Other new or rebranded ransomware includes PayloadBIN,[4] BlackMatter, several exploiters of Windows PrintNightmare printer vulnerabilities[5] — and a running count of others in what one security expert referred to as “Ransomware Gangs and the Name Game Distraction.”[6] In another new development, some cyber attackers are selling access as a service (AaaS). In one form of AaaS, after an attacker has breached a company for their own purposes, that access is sold to other actors.

    Mainly, though, what’s clear is that ransomware and its perpetrators are proliferating. Attacks in the first six months of 2021 eclipsed the whole of 2020, by one report.[7]

    How to Protect Your Organization from Ransomware Attacks

    Companies need to protect their data and networks, including email accounts and archives containing a wealth of sensitive information. Advice on doing so abounds, including Mimecast’s Ransomware Kit. But ransomware protection often comes down to the basic best practices of building cyber resiliency. “Using a layered approach to security, a tried and tested continuity and recovery plan, and going back to basics is the best method to use when defending against ransomware,” said Carl Wearn, Head of Risk & Resilience, E-Crime & Cyber Investigation at Mimecast.

    The rapid evolution of ransomware today elevates some of these practices in priority, including the following:

    • Know the enemy: Continually monitor alerts and other sources of information from governments and private security researchers that track cybercrime.
    • Know yourself: Identify and address vulnerabilities and weaknesses that could be exploited, and keep up when your vendors release software patches.
    • Plan for recovery: A continuity plan with secure backups can cut your losses and even put you in a better position to negotiate with extortionists.
    • Rally your people: Employee training and awareness should be an ongoing business requirement, with measurable goals and results.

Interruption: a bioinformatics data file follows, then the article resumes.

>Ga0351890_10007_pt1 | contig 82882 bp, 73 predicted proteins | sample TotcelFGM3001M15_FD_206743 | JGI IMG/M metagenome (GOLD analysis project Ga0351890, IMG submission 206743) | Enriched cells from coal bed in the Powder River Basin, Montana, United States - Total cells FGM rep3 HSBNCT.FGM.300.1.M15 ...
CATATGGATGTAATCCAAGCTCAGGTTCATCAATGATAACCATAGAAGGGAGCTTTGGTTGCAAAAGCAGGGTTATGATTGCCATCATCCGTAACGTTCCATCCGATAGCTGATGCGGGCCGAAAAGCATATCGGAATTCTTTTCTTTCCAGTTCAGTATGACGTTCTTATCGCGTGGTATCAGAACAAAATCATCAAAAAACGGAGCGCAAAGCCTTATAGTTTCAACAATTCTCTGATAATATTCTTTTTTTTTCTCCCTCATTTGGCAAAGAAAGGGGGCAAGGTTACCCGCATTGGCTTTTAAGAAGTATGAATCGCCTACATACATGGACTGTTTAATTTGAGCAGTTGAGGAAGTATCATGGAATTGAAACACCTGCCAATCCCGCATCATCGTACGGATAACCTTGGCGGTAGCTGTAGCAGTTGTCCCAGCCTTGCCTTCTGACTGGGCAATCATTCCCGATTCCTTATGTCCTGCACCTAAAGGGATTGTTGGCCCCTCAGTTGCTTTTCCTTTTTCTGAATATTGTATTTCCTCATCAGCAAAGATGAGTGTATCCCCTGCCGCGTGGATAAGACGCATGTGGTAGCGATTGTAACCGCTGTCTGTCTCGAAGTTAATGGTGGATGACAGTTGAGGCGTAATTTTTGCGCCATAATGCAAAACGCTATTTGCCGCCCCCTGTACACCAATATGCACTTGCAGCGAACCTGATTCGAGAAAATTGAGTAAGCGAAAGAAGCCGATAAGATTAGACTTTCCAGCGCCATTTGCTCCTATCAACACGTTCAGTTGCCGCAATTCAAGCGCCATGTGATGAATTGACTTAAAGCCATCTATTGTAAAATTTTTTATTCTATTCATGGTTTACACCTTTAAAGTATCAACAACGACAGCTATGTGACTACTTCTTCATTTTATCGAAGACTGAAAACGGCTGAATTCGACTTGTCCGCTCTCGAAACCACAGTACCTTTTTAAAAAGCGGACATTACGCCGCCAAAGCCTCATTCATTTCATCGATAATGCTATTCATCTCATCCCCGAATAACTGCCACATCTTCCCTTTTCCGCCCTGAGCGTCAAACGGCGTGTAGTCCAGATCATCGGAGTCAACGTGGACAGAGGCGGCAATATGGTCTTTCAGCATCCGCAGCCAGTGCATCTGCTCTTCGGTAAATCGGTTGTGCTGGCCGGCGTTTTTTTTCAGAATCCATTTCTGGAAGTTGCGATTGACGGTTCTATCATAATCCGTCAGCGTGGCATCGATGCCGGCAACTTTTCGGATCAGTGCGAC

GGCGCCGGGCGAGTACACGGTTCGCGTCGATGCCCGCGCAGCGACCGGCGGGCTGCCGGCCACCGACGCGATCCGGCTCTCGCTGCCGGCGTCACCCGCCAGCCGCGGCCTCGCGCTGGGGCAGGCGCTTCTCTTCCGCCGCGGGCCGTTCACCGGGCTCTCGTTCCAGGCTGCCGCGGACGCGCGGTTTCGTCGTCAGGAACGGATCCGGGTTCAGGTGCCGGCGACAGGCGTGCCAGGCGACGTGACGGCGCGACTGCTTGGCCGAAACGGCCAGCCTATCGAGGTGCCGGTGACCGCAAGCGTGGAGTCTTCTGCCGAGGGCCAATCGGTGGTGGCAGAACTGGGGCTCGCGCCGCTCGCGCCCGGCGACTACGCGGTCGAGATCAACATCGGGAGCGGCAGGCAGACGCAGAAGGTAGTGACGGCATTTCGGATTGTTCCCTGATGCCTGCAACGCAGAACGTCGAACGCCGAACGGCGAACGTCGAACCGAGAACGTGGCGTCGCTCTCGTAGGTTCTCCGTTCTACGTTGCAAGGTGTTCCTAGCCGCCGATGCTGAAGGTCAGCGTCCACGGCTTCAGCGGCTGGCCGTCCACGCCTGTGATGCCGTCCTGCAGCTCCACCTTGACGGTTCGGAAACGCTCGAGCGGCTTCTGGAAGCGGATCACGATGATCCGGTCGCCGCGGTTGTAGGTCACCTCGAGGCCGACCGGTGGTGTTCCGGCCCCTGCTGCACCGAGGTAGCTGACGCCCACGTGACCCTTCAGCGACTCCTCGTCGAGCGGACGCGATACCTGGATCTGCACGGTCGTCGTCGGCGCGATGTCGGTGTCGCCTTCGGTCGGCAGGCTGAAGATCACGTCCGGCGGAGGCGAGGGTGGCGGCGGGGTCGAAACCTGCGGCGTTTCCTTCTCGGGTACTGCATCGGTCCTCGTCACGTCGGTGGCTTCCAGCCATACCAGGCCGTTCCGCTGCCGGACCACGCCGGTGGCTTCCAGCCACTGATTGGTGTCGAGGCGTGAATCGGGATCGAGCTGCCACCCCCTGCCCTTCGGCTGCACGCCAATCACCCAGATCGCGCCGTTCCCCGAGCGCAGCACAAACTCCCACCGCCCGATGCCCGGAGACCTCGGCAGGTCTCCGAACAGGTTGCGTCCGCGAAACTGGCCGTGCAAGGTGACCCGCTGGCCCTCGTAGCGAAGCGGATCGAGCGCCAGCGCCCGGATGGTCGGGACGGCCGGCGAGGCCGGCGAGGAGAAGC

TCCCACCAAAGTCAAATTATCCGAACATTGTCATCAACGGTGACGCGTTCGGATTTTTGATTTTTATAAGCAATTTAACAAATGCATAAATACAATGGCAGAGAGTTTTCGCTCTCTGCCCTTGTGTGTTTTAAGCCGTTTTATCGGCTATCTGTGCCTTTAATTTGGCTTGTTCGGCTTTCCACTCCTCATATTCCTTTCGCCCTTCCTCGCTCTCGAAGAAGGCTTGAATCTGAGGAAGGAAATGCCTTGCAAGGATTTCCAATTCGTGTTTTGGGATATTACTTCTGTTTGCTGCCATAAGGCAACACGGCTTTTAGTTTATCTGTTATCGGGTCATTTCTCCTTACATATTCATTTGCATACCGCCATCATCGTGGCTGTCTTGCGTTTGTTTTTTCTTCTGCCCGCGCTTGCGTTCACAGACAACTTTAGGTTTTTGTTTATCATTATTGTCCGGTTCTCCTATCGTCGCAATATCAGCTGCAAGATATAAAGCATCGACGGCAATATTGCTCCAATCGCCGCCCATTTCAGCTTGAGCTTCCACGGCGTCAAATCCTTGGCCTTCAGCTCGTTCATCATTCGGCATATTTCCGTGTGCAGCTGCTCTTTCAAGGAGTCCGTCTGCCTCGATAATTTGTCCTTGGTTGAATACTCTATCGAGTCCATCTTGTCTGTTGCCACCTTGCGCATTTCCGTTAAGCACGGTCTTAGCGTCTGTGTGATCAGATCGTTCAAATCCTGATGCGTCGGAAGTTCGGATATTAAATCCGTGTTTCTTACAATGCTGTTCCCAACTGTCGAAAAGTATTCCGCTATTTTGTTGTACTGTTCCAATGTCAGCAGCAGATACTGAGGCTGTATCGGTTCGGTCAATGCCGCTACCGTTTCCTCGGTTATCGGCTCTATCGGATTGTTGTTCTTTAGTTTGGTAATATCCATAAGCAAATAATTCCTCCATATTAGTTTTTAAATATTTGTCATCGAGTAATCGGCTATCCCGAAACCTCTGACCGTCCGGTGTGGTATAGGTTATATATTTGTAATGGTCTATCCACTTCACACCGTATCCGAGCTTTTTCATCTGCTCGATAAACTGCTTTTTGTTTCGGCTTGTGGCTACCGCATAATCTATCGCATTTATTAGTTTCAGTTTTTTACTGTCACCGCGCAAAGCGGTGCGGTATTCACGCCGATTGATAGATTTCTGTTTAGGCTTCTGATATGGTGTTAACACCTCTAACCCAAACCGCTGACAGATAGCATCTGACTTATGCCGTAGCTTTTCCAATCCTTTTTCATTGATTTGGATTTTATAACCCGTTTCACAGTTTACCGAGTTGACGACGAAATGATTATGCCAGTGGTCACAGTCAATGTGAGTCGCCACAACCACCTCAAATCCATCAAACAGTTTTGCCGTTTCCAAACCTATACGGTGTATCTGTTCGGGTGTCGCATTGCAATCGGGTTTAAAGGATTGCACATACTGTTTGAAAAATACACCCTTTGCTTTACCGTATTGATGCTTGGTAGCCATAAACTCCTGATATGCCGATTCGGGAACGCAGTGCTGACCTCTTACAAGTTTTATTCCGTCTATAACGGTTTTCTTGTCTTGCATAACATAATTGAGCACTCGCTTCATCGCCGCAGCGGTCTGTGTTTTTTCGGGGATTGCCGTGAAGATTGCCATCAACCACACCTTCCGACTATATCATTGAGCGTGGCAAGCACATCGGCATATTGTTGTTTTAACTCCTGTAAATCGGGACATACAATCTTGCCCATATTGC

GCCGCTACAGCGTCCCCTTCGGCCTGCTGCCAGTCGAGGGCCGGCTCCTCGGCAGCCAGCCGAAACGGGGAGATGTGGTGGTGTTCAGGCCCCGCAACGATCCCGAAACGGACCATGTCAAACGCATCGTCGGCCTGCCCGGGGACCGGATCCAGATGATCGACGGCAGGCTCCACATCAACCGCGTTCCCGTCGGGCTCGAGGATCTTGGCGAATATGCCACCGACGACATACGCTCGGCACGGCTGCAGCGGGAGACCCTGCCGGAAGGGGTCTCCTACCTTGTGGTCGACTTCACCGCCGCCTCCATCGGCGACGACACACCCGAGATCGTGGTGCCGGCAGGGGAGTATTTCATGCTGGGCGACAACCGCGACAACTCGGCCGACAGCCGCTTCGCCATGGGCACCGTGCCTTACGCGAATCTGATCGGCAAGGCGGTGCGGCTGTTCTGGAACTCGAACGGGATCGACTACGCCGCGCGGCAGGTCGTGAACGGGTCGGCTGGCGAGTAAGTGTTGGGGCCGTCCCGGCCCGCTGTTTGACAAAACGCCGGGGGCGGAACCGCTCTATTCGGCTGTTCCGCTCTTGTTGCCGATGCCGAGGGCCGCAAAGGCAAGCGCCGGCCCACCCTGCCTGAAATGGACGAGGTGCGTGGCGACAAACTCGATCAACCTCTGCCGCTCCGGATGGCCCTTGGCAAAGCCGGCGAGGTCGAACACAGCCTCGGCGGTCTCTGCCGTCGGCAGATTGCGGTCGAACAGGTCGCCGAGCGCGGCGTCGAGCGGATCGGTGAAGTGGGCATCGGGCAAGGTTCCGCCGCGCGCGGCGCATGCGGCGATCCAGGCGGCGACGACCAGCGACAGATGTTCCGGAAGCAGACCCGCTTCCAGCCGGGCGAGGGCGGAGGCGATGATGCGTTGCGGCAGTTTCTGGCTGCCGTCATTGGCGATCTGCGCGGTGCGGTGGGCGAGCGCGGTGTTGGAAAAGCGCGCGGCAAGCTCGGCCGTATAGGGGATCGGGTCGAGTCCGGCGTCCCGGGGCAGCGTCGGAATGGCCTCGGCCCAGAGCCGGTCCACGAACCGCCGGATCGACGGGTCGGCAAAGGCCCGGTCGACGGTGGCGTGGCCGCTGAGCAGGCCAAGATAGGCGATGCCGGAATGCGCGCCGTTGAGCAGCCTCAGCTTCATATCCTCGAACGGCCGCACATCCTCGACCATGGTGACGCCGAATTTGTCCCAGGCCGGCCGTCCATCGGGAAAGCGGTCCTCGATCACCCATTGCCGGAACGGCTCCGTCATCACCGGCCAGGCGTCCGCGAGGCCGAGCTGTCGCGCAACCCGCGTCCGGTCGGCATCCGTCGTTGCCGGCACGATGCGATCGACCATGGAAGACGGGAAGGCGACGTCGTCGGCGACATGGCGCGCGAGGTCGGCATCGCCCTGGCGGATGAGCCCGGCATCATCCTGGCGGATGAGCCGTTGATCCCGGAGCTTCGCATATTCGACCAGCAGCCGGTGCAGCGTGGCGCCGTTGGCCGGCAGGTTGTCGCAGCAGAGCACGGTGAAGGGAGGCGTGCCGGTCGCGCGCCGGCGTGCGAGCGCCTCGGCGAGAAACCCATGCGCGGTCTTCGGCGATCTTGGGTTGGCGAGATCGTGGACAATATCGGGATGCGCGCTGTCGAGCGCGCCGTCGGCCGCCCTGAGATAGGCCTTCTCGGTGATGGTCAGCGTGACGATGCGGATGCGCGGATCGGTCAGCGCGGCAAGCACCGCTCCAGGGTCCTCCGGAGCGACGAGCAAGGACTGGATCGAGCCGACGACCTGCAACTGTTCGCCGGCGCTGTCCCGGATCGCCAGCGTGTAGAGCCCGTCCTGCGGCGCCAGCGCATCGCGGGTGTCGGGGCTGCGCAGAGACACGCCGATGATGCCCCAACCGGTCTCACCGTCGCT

• Prevent lateral movement: Segment your network and separate operational and non-operational data.

    The Bottom Line

    The threat of ransomware has never been greater, and the accelerated evolution of ransomware types is compounding the threat. The Threat Center has assessed it’s highly likely (≈80% – ≈90%) that the coming year will see increased attacks, as groups will want to profit from it before momentum builds for any inevitable regulation, or enforcement renders ransomware ineffective as a form of extortion. Knowing the nature of the attacks you face and maintaining a cyber resilience strategy are your best bets to protect against ransomware in this challenging environment.


    [1]IDC Survey Finds More Than One Third of Organizations Worldwide Have Experienced a Ransomware Attack or Breach,” International Data Corp.

    [2]One Big Ransomware Threat Just Disappeared. Now Another One Has Jumped up to Fill the Gap,” ZDNet

    [3]Ongoing Campaign Using Avaddon Ransomware,” Australian Cyber Security Center

    [4]New Evil Corp Ransomware Mimics PayloadBin Gang to Evade U.S. Sanctions,” Bleeping Computer

    [5]Ransomware Gang Uses PrintNightmare to Breach Windows Servers,” Bleeping Computer

    [6]Ransomware Gangs and the Name Game Distraction,” KrebsonSecurity

    [7] “Over 304.7 Million Record Ransomware Attacks in Just 6 Months, Eclipses Whole of 2020,” SonicWall